This season introed Varrick, one of my favorite and most ambiguous characters in the series. He’s a savvy businessman who is also something of a villain in this season. He’s a war profiter, and honestly he reminds me of Tony Stark in the beginning of Iron Man. I feel like this isn’t an accident. He’s charming, bizarre, fast talking, brilliant, and doesn’t seem to have a moral code to speak of. He stole Asami’s company from her and intentionally was war mongering, but he still made me laugh every time he was on the screen. We also got to meet Katara and Aang’s other children, Bumi and Kya, who both had issues with their father and with Tenzin. It was really interesting to get this glimpse into Aang’s family, and that even our sweet little airbender could make fairly large mistakes. His favoritism toward the son who could air bend isn’t that surprising! Then we have the major new characters, Wan, Vaatu, and Raava. Wan is the original Avatar, and their exploration of his journey is done in a completely different artistic style. Raava is the embodiment of light, and Vaatu is the embodiment of the dark. The story explains how the roguish Wan became a hero and was gifted with the power of all the elements, and his particular relationship with the spirit realm. I was alone in the fandom by not being super into those episode. It’s okay, I just felt it introduced more questions than answers. That’s not always a bad thing, but I feel like it’d be pretty easy to poke holes in the story here, and wonder at logic leaps. But it was grand and it was creative, so props to them for that.


Jinora also takes center stage toward the end as someone who is capable of connecting deeply with the spiritual world. She is like her grandfather Aang that way. I like that Tenzin has moments of jealousy for that, since he isn’t capable the way she is. This is a character arc that remained through the end of the series for Jinora, and it’s a great one. I loved seeing the spirit world and all that entailed. It’s very creative. In the end, Korra gets her ass soundly beaten first, and it always goes that way, doesn’t it? The hero has to be beaten down so they can rise up, because we all love underdog stories. She’s not an underdog since she has all this power, but if she loses first, then she is. Vaatu takes over and he bonds with Unalaq, preparing to turn all the spirits and realm dark. He also destroys Korra’s connection to her past lives, which was very shocking. She believed Raava was dead, but she was simply weak and hidden, because one could not live without the other. Korra has a fight with Vaatu as a giant version of herself, and they have an epic battle over Republic City. After defeating him, Korra decides to leave the spirit portals open and to take the changes that might mean. Wan originally closed them, and he did it for a good reason, to protect the world from Vaatu. But Korra decided that creating balance in the world also could mean balance between everyone and the spirits.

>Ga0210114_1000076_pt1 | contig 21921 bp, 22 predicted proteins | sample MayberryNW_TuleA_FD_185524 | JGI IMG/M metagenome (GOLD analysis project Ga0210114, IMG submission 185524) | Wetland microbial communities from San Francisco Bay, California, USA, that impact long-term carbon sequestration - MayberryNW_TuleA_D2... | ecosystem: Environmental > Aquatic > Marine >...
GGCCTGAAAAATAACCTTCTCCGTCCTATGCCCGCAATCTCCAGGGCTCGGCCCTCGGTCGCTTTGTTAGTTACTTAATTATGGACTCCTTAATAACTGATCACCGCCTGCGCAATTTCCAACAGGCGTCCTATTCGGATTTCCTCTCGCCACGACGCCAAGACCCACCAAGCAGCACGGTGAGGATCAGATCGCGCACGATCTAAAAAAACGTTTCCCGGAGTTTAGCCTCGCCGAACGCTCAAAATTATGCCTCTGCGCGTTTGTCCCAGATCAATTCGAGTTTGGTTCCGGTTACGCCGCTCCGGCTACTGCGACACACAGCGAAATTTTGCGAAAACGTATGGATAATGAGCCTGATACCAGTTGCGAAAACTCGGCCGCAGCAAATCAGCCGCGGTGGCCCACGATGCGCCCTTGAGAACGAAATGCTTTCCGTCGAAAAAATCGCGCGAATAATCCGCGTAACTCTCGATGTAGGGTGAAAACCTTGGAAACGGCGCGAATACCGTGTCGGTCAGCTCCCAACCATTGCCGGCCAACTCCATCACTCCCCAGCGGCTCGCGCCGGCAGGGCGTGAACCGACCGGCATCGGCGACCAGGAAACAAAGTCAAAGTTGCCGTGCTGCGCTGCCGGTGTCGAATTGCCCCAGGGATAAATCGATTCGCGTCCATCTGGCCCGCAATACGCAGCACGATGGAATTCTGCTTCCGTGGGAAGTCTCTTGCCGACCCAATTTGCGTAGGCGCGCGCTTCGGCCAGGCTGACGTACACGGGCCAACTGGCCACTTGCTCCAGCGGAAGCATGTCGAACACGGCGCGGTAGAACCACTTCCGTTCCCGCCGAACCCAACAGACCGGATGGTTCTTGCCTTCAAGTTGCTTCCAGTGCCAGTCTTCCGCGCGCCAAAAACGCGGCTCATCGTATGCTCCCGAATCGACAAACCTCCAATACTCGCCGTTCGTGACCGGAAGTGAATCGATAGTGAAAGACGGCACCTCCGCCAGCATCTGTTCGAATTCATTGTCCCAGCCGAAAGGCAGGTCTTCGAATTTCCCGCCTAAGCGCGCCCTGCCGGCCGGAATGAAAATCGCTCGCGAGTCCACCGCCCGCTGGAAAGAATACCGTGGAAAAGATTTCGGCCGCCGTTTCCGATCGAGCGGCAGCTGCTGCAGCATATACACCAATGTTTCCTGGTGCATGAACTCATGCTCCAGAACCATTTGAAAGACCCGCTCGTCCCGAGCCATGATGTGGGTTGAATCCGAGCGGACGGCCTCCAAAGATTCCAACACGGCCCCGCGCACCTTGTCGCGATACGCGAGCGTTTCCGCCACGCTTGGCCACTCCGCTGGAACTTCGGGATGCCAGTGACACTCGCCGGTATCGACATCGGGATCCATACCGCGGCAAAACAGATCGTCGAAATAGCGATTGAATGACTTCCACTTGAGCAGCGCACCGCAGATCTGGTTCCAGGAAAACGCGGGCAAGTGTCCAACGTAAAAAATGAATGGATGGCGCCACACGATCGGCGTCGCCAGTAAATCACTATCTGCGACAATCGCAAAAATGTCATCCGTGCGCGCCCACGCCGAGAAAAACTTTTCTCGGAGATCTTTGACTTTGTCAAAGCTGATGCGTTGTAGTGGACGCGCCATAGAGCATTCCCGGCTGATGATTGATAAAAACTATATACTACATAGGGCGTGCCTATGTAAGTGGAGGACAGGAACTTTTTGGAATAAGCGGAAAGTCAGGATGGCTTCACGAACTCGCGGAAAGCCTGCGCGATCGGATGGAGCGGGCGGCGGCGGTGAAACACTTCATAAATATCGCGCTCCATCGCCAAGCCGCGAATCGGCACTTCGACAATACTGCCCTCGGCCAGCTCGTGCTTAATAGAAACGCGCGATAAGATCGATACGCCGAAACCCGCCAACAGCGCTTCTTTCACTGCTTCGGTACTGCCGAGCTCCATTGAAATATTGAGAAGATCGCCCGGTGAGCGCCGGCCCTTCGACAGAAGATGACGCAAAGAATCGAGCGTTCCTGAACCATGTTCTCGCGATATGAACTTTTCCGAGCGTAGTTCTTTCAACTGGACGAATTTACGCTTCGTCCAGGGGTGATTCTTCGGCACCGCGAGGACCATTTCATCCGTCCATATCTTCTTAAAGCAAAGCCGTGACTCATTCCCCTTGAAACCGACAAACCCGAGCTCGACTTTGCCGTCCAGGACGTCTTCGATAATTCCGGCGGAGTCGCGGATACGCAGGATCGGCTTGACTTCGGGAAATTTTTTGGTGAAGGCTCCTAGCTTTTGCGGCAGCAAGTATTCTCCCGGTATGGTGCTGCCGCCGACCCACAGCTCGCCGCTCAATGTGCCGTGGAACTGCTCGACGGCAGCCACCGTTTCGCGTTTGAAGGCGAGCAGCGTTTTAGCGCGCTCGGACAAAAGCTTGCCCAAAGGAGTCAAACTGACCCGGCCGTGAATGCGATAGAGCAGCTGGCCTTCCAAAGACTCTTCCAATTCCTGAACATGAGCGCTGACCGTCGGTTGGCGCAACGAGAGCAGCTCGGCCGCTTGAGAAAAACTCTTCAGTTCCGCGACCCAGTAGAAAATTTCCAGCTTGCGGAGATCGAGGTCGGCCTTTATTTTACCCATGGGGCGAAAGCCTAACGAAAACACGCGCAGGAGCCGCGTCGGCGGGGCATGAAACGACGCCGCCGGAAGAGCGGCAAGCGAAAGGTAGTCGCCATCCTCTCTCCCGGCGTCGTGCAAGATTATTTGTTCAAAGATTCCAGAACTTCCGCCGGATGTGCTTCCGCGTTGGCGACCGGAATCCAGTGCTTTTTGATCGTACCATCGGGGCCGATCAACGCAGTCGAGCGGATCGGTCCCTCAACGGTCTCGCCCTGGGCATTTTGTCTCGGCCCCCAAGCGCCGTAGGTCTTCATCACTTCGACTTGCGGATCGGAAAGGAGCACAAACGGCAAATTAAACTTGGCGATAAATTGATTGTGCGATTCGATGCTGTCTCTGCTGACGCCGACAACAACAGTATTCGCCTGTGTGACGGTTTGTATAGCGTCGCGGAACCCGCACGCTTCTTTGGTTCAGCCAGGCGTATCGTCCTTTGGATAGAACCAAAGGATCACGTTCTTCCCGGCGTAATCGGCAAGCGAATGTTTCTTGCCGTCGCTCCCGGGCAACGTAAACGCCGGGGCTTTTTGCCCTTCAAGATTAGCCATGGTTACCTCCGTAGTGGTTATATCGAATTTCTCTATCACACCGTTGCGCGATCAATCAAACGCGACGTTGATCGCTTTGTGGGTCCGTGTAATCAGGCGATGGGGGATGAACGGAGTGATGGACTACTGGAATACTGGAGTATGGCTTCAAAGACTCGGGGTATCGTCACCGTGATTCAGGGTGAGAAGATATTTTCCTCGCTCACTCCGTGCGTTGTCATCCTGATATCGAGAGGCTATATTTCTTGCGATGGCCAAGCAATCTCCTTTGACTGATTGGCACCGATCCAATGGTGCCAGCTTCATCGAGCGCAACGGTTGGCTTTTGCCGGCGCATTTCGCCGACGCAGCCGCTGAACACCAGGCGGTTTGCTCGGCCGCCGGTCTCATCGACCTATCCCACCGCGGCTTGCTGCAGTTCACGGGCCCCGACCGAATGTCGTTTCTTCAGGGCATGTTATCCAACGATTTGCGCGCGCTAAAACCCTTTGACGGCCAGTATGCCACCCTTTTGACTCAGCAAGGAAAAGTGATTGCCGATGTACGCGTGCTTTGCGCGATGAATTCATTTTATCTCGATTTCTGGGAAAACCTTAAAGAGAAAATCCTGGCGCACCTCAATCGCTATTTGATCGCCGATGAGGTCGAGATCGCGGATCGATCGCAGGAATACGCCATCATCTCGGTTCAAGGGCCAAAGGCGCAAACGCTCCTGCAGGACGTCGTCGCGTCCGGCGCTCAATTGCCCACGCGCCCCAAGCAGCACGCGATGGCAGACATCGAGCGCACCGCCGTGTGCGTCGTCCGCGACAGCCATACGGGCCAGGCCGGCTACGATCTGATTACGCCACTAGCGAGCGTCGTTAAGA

I thought this was a daring decision on the part of the writers. I criticized them in season one for not allowing real consequences to season one. Korra just got her powers back, no big deal, and it didn’t seem to have much lasting damage on her this season. In this one, there is a permanent change to the Avatar world in total, with the spirit portals opened and new options coming in. This was true balance, or the start of it, and it opened exciting new doors we got to explore in season three. While I wasn’t ultimately that impressed with the character relationships and arcs, the general plot was ambitious and interesting. I didn’t have to like the Wan story to appreciate what they were trying to do. I think it was daring of them to serialize the show, allowing a major storyline to have implications for the future again. And that Korra and Mako ended their relationship on a mature note, which isn’t normal in teen shows. Legend of Korra is consistently more of a teen (or young adult) show than one for kids, and I appreciate that edge of darkness. The violence in the animation is rough at times, but always beautiful to watch.  I ended season three being excited to see what was coming ahead, but I wasn’t certain how they were going to outdo Giant Avatar Korra vs. Giant Vaatu.